Mizuno has included some welded overlays that tie in to the eyelet row and Runbird logo. The heel counter overlay appears primarily for decoration as the heel counter feels sufficiently rigid on its own. The eyelet row has now been placed in a very mild offset pattern which does seem to complement the foot’s natural shape. Mizuno uses a premium ribbed shoe lace for the Prophecy series and it remains the same as last year as does the OrthoLite style sock liner.

Mizuno Wave Prophecy 2 Opinion:

The Mizuno Wave Prophecy 2 is something of a departure for me as I usually run exclusively in stability shoes. As I stated earlier, the Prophecy series has been the only neutral shoe that has ever even come close to agreeing with my foot. As an over pronator, I demand that a training shoe be torsionally stable and solid in the arch; both boxes that the Wave Prophecy 2 ticks. The fit experience is traditionally Mizuno with a close, fitted heel and mid foot that opens up to a freer fitting toe box. The depth of the upper is decidedly medium and the width sizes in fairly narrow through the mid foot.The Wave Prophecy 2 also has the arch placed close to the heel which is another Mizuno hallmark. All of which add up to a fantastic fitting shoe that again impressed me at both initial try on and when on the run.

I decided to compare the Wave Prophecy and Wave Prophecy 2 in regards to runnability and there were some surprising differences. Although the two shoes share the same midsole the Wave Prophecy 2 feels more neutral than its predecessor. I am at a loss to explain this as the two midsoles are visually identical. But the original Prophecy was definitely less forgiving in the medial heel.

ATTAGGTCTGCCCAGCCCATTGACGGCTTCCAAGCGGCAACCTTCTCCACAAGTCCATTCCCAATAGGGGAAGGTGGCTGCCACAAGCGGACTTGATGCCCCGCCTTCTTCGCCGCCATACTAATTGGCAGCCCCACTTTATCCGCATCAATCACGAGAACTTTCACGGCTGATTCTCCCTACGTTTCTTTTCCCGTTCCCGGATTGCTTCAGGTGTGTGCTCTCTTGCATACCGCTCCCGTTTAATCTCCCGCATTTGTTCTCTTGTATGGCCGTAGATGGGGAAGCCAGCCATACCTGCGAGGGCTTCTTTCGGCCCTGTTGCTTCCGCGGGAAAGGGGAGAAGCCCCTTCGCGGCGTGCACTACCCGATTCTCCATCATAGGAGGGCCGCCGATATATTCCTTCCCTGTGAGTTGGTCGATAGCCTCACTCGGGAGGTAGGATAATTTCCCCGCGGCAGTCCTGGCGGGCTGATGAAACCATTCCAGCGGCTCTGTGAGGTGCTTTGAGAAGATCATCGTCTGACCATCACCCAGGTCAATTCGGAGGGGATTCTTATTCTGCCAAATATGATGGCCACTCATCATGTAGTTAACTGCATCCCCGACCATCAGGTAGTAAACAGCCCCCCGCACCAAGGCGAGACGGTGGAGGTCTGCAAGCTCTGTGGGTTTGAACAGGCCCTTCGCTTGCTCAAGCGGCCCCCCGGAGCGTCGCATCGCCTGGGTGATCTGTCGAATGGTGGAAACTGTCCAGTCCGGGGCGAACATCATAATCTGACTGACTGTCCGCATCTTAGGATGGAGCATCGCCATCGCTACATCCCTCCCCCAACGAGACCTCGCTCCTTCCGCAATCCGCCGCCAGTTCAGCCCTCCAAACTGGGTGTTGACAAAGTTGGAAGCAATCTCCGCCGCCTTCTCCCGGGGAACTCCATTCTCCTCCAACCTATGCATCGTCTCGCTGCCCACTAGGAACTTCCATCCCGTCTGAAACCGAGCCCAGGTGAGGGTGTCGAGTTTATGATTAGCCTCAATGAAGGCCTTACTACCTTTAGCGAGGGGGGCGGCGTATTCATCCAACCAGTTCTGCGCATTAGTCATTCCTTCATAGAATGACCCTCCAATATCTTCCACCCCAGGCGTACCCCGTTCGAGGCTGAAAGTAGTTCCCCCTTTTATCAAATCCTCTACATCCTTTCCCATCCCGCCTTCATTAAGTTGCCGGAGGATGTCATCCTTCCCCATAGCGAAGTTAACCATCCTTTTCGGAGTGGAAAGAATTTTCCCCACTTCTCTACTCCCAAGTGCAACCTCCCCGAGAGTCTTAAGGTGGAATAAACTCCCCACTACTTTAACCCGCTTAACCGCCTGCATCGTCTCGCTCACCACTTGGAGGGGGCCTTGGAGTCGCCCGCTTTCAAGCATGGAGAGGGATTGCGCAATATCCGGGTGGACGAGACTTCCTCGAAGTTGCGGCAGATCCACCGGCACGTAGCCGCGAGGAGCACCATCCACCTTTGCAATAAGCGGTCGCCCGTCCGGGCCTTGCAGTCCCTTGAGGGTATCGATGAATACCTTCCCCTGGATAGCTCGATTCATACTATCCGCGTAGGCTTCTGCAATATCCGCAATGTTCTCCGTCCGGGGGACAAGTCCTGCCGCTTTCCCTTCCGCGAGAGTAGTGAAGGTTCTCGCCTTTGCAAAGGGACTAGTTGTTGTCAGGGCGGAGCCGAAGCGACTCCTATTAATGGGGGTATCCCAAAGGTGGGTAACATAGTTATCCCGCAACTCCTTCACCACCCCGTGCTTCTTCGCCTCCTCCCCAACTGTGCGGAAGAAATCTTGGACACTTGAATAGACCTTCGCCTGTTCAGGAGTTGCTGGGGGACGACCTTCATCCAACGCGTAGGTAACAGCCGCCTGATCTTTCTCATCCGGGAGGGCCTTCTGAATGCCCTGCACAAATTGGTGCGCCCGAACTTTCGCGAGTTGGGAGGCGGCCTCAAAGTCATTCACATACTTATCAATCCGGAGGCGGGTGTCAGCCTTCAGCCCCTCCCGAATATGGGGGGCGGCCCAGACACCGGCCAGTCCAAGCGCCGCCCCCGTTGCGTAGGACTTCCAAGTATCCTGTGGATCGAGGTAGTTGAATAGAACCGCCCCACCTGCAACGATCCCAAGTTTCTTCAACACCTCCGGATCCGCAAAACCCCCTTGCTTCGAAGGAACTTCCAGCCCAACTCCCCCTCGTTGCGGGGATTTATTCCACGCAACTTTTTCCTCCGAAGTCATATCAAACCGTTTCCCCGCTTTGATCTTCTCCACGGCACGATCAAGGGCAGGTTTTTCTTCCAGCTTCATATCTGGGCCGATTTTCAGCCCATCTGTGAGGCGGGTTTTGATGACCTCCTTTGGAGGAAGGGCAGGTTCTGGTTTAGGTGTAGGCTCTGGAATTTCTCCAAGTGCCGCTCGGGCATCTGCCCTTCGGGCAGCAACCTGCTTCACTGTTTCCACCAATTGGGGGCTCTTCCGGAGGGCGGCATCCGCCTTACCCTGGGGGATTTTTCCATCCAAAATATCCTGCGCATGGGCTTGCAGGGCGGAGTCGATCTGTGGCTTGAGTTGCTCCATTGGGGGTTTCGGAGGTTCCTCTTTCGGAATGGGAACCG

The Wave Prophecy 2 retains the propulsive transition of the earlier design while allowing the foot to roll in just a bit more. Both shoes feature a sprung toe configuration which is supposed to improve toe off but I honestly have a hard time telling the difference in regards to sprung vs. non-sprung designs. Incidentally, I had to stop and retie the laces on the Prophecy 2 on several runs. Best double knot these suckers!

I think the Prophecy series really serves as a test bed and showcase for Mizuno. The audience for the shoe is likely smaller than it could be due to the retail price that the shoe commands. The Wave Prophecy 2 comes in at over an ounce lighter than before and feels more appropriate for the neutral runner.

However, I had no issues with the Prophecy 2 during my testing but I would be hesitant to take it for a 20 miler as a moderate over pronator. Having said that, I do believe that the shoe will work best for mild over pronators and neutral runners with arch problems like plantar fasciitis. The shoe excels at arch support and firm cushioning; just what sore feet need!

We thank the nice people at Mizuno for sending us a pair of Wave Prophecy 2 to test. This did not influence the outcome of the review, written after running more than 50 miles in them.